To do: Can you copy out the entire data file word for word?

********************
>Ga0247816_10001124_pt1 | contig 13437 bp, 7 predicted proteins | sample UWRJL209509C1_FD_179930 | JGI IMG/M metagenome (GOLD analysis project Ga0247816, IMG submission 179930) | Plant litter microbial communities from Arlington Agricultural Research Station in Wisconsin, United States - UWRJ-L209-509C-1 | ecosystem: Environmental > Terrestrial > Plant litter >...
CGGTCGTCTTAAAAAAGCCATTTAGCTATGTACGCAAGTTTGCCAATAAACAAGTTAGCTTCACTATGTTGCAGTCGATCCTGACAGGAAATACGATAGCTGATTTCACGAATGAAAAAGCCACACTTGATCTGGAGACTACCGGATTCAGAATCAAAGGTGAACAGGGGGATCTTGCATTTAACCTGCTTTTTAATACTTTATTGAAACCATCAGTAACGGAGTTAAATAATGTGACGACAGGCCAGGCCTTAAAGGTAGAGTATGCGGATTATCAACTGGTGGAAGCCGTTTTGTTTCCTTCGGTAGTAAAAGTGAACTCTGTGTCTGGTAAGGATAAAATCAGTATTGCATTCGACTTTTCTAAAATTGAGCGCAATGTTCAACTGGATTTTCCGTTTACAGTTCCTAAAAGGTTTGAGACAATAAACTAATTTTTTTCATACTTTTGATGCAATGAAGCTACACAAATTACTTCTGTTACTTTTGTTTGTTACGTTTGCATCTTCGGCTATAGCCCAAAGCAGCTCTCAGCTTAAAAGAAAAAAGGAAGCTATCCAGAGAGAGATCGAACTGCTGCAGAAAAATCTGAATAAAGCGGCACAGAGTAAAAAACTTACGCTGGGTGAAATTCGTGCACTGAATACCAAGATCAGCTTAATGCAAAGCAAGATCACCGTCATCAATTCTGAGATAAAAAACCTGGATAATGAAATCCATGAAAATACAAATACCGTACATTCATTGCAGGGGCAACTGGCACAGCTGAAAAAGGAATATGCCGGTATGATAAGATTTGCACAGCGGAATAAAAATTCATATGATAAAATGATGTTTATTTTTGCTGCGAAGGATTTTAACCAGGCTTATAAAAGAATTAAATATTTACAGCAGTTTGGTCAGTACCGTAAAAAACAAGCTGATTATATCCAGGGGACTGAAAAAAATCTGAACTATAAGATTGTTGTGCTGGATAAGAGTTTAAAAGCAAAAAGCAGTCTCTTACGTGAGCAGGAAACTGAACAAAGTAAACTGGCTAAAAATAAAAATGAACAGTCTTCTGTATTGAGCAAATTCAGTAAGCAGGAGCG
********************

>Ga0247816_10001124_pt1 | contig 13437 bp, 7 predicted proteins | sample UWRJL209509C1_FD_179930 | JGI IMG/M metagenome (GOLD analysis project Ga0247816, IMG submission 179930) | Plant litter microbial communities from Arlington Agricultural Research Station in Wisconsin, United States - UWRJ-L209-509C-1 | ecosystem: Environmental > Terrestrial > Plant litter >...
CGGTCGTCTTAAAAAAGCCATTTAGCTATGTACGCAAGTTTGCCAATAAACAAGTTAGCTTCACTATGTTGCAGTCGATCCTGACAGGAAATACGATAGCTGATTTCACGAATGAAAAAGCCACACTTGATCTGGAGACTACCGGATTCAGAATCAAAGGTGAACAGGGGGATCTTGCATTTAACCTGCTTTTTAATACTTTATTGAAACCATCAGTAACGGAGTTAAATAATGTGACGACAGGCCAGGCCTTAAAGGTAGAGTATGCGGATTATCAACTGGTGGAAGCCGTTTTGTTTCCTTCGGTAGTAAAAGTGAACTCTGTGTCTGGTAAGGATAAAATCAGTATTGCATTCGACTTTTCTAAAATTGAGCGCAATGTTCAACTGGATTTTCCGTTTACAGTTCCTAAAAGGTTTGAGACAATAAACTAATTTTTTTCATACTTTTGATGCAATGAAGCTACACAAATTACTTCTGTTACTTTTGTTTGTTACGTTTGCATCTTCGGCTATAGCCCAAAGCAGCTCTCAGCTTAAAAGAAAAAAGGAAGCTATCCAGAGAGAGATCGAACTGCTGCAGAAAAATCTGAATAAAGCGGCACAGAGTAAAAAACTTACGCTGGGTGAAATTCGTGCACTGAATACCAAGATCAGCTTAATGCAAAGCAAGATCACCGTCATCAATTCTGAGATAAAAAACCTGGATAATGAAATCCATGAAAATACAAATACCGTACATTCATTGCAGGGGCAACTGGCACAGCTGAAAAAGGAATATGCCGGTATGATAAGATTTGCACAGCGGAATAAAAATTCATATGATAAAATGATGTTTATTTTTGCTGCGAAGGATTTTAACCAGGCTTATAAAAGAATTAAATATTTACAGCAGTTTGGTCAGTACCGTAAAAAACAAGCTGATTATATCCAGGGGACTGAAAAAAATCTGAACTATAAGATTGTTGTGCTGGATAAGAGTTTAAAAGCAAAAAGCAGTCTCTTACGTGAGCAGGAAACTGAACAAAGTAAACTGGCTAAAAATAAAAATGAACAGTCTTCTGTATTGAGCAAATTCAGTAAGCAGGAGCG